Professor Glen Arnold

Warren Buffett buys a second shoe manufacturer

Aug 14 2020 @ 11:05
Lowell Shoe Inc. was the second firm to go into Berkshire Hathaway’s Shoe Group. Warren Buffett was encouraged to buy it because he had witnessed the first shoe company bought, H. H. Brown, performing well in the the six months after purchase on July 1, 1991. Turnover was $104m and after-tax earnings $8.6m.   Then in its first […]

Why did Warren Buffett buy a shoe manufacturer?

Aug 13 2020 @ 10:59
When the creator of the specialist boots and shoes company H. H. Brown died in December 1990 aged 92 his family concluded that it was best if the company were sold. Frank Rooney, CEO and son-in-law, took up the task of finding a buyer with the help of Goldman Sachs and their pack of material […]

Warren Buffett's Shoe Group: a case study in success and failure

Aug 12 2020 @ 10:48
This story covers what Buffett himself declared as his “most gruesome error”. Within a few short years the value of $433m paid for the third company bought to build Berkshire Hathaway’s Shoe Group, Dexter, had evaporated completely.  It wouldn’t be quite so painfully seared on Buffett’s mind if he had paid cash. Okay, that’s $433m […]

Samuel Heath - Return on net tangible assets

Aug 05 2020 @ 10:54
Samuel Heath (LSE:HSM) has been consistently profitable, but has it produced good returns on net tangible assets? Also, given the strong link between a company’s return on net tangible assets over the long stretch and share performance will it be enlightening to estimate intrinsic value using return on net tangible assets data? To answer these […]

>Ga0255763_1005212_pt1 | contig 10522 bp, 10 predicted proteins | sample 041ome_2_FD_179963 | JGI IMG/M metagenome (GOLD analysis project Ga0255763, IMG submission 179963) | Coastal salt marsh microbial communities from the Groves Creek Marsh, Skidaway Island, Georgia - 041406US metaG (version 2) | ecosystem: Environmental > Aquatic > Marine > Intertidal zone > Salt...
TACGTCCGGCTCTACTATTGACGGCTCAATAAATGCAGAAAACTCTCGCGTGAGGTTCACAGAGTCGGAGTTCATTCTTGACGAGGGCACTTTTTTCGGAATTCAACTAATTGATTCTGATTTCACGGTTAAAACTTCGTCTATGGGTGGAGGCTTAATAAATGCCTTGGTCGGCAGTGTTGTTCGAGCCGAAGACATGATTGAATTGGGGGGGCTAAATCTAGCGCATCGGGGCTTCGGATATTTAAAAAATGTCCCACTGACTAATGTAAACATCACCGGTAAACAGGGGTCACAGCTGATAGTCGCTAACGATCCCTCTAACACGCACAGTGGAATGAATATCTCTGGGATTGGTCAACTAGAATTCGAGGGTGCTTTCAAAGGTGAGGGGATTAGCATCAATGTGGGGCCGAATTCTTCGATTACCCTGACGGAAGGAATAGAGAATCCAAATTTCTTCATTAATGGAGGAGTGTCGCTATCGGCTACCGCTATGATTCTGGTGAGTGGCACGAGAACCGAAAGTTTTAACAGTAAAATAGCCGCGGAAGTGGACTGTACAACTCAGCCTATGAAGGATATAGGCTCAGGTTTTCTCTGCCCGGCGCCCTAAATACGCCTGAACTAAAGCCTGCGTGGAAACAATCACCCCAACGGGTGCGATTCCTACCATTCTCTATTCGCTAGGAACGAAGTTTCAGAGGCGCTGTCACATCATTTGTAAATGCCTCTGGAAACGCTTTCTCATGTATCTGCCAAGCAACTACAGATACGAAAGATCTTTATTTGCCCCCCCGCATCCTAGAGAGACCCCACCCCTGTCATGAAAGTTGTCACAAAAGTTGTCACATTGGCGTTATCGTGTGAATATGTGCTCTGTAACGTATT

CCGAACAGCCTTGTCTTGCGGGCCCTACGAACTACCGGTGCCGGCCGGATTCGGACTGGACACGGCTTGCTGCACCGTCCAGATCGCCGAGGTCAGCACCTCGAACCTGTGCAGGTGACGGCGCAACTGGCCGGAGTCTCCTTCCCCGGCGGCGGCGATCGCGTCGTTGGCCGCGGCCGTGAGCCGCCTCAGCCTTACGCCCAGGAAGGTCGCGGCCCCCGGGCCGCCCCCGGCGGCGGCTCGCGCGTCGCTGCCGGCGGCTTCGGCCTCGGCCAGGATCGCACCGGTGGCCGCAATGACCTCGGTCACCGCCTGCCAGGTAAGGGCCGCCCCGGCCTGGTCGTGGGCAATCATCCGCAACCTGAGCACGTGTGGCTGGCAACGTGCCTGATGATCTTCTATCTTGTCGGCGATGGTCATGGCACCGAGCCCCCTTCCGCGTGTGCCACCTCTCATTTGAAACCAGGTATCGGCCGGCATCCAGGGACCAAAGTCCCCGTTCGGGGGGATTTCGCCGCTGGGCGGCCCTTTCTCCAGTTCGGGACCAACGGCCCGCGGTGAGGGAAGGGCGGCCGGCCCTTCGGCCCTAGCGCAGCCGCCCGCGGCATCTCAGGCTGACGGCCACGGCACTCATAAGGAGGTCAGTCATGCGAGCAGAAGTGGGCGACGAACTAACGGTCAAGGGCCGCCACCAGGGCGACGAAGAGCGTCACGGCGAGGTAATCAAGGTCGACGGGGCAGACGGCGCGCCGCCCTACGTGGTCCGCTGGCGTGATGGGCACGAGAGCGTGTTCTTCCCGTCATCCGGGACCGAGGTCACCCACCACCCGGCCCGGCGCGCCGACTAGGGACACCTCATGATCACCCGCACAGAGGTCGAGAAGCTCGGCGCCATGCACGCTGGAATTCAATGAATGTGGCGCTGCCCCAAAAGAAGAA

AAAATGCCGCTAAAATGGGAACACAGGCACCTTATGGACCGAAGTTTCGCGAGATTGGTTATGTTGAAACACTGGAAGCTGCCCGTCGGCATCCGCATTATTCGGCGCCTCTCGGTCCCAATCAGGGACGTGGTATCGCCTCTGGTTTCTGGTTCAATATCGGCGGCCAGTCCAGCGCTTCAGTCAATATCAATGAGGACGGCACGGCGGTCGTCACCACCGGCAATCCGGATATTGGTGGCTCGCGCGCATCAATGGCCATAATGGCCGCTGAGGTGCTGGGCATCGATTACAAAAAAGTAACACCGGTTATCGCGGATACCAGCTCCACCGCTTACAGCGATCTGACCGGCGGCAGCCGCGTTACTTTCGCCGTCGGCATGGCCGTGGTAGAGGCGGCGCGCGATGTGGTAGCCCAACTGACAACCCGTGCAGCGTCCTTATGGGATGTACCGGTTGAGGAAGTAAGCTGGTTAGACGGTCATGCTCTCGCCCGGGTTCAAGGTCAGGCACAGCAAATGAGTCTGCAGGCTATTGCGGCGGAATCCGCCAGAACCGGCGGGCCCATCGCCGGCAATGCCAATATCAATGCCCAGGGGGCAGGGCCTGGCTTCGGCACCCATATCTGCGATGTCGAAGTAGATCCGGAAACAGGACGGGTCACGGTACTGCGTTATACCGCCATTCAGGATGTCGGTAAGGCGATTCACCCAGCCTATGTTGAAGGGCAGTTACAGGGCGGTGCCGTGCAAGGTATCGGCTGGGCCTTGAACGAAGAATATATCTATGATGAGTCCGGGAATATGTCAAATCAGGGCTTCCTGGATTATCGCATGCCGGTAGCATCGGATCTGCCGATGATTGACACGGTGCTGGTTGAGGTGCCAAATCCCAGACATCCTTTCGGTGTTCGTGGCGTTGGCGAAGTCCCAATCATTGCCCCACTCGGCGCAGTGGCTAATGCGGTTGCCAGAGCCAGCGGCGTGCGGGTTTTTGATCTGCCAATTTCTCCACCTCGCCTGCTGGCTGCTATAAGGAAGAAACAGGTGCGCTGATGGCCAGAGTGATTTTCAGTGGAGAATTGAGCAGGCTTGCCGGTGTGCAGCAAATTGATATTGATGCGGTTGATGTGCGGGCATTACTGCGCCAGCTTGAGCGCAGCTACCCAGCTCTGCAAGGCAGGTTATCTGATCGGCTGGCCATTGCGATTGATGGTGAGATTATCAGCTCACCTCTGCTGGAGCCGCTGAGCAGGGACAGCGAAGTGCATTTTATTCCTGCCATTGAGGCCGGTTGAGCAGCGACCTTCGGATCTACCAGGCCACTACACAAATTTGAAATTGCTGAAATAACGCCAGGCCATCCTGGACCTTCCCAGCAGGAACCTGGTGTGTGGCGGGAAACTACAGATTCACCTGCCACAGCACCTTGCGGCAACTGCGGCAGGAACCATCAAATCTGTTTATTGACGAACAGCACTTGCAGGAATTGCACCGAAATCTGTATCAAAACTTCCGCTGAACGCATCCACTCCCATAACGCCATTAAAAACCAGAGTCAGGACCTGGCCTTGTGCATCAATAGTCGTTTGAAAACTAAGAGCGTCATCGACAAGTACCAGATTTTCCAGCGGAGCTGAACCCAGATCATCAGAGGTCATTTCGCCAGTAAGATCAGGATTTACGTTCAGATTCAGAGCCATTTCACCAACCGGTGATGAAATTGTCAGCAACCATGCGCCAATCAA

Samuel Heath - Owner earnings and intrinsic value

Aug 04 2020 @ 10:26
It is important to examine Samuel Heath (LSE:HSM) with an income metric better than conventional profits after tax. Normal earnings fail to properly consider the annual cash outflows which end up being spent on more fixed assets and on working capital items (inventory and receivables in particular) just to support the current strategic market position, […]

Samuel Heath – the people

Jul 31 2020 @ 10:56
Samuel Heath (LSE:HSM) is a Birmingham metalworker turning lumps of brass into bathroom fittings and door handles – and charging high prices for top quality. For two hundred years has been dominated by the Heath family. Even today 79% of the shares are “not in public hands”, with most of those owned by various family […]

Samuel Heath – Financial distress risk

Jul 30 2020 @ 03:00
While Samuel Heath (LSE:HSM) has an impressive history of profits for a £5m market capitalisation company (see yesterday’s newsletter) it is going into a period when sales may fall by over one-third. Will it survive? I’ll look at its balance sheet where the largest burden is the pension deficit. The pension liability needs analysis to […]

Samuel Heath – a deep value investment?

Jul 29 2020 @ 10:15
Samuel Heath (LSE:HSM) is a very old Birmingham manufacturer of brass bathroom hardware (taps, etc) and door handles. It makes those pricier items you see selling through posh bathroom showrooms, etc.   It listed on the stock market way back, in 1890. Since then it has not grown very much, sticking to one factory in the […]

Caffyns - Financial distress risk

Jul 24 2020 @ 07:15
Caffyn’s (LSE:CFYN) has a good history of profits from selling cars and renting property.  It has also managed its property assets well over the years. But now is crunch-time – profits from these activities are likely to disappear for some time.  The question for this newsletter is whether Caffyns is in a strong position to […]

Caffyns sold – at a loss

Jul 23 2020 @ 07:26
Last week I sold my shares in the Southeast car showroom company Caffyns  (LSE:CFYN) at a significant loss on the £5.01 I paid in August 2017. I have received 52.5p in dividends over the three years but sold the shares for only £2.39 so the loss is 42%. The two main attractions for holding are […]
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